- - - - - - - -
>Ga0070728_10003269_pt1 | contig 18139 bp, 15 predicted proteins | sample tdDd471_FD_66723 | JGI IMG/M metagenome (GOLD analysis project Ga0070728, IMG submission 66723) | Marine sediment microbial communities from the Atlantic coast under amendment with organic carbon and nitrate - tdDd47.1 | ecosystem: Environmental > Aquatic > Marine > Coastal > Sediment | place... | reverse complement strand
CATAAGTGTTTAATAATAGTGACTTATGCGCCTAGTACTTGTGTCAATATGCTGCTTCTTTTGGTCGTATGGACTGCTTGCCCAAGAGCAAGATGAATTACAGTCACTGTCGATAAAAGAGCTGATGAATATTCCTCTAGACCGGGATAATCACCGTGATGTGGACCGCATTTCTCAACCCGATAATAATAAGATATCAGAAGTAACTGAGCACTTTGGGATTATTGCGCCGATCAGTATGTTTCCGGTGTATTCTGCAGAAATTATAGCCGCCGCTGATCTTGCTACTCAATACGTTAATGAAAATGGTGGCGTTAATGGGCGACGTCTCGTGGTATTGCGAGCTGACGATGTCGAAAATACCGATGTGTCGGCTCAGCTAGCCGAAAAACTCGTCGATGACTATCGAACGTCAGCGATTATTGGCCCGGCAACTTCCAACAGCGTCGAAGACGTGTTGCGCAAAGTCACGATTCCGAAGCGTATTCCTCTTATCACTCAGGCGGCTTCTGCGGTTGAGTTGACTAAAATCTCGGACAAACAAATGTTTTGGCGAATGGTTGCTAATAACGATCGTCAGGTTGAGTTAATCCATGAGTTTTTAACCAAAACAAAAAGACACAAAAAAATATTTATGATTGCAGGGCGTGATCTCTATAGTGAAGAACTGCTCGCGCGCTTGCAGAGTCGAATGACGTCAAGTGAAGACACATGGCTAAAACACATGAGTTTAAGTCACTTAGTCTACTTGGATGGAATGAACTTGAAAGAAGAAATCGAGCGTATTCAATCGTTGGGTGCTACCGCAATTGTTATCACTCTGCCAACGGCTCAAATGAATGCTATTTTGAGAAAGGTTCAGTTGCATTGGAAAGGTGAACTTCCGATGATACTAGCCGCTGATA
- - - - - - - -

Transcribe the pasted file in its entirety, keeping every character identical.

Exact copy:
>Ga0070728_10003269_pt1 | contig 18139 bp, 15 predicted proteins | sample tdDd471_FD_66723 | JGI IMG/M metagenome (GOLD analysis project Ga0070728, IMG submission 66723) | Marine sediment microbial communities from the Atlantic coast under amendment with organic carbon and nitrate - tdDd47.1 | ecosystem: Environmental > Aquatic > Marine > Coastal > Sediment | place... | reverse complement strand
CATAAGTGTTTAATAATAGTGACTTATGCGCCTAGTACTTGTGTCAATATGCTGCTTCTTTTGGTCGTATGGACTGCTTGCCCAAGAGCAAGATGAATTACAGTCACTGTCGATAAAAGAGCTGATGAATATTCCTCTAGACCGGGATAATCACCGTGATGTGGACCGCATTTCTCAACCCGATAATAATAAGATATCAGAAGTAACTGAGCACTTTGGGATTATTGCGCCGATCAGTATGTTTCCGGTGTATTCTGCAGAAATTATAGCCGCCGCTGATCTTGCTACTCAATACGTTAATGAAAATGGTGGCGTTAATGGGCGACGTCTCGTGGTATTGCGAGCTGACGATGTCGAAAATACCGATGTGTCGGCTCAGCTAGCCGAAAAACTCGTCGATGACTATCGAACGTCAGCGATTATTGGCCCGGCAACTTCCAACAGCGTCGAAGACGTGTTGCGCAAAGTCACGATTCCGAAGCGTATTCCTCTTATCACTCAGGCGGCTTCTGCGGTTGAGTTGACTAAAATCTCGGACAAACAAATGTTTTGGCGAATGGTTGCTAATAACGATCGTCAGGTTGAGTTAATCCATGAGTTTTTAACCAAAACAAAAAGACACAAAAAAATATTTATGATTGCAGGGCGTGATCTCTATAGTGAAGAACTGCTCGCGCGCTTGCAGAGTCGAATGACGTCAAGTGAAGACACATGGCTAAAACACATGAGTTTAAGTCACTTAGTCTACTTGGATGGAATGAACTTGAAAGAAGAAATCGAGCGTATTCAATCGTTGGGTGCTACCGCAATTGTTATCACTCTGCCAACGGCTCAAATGAATGCTATTTTGAGAAAGGTTCAGTTGCATTGGAAAGGTGAACTTCCGATGATACTAGCCGCTGATA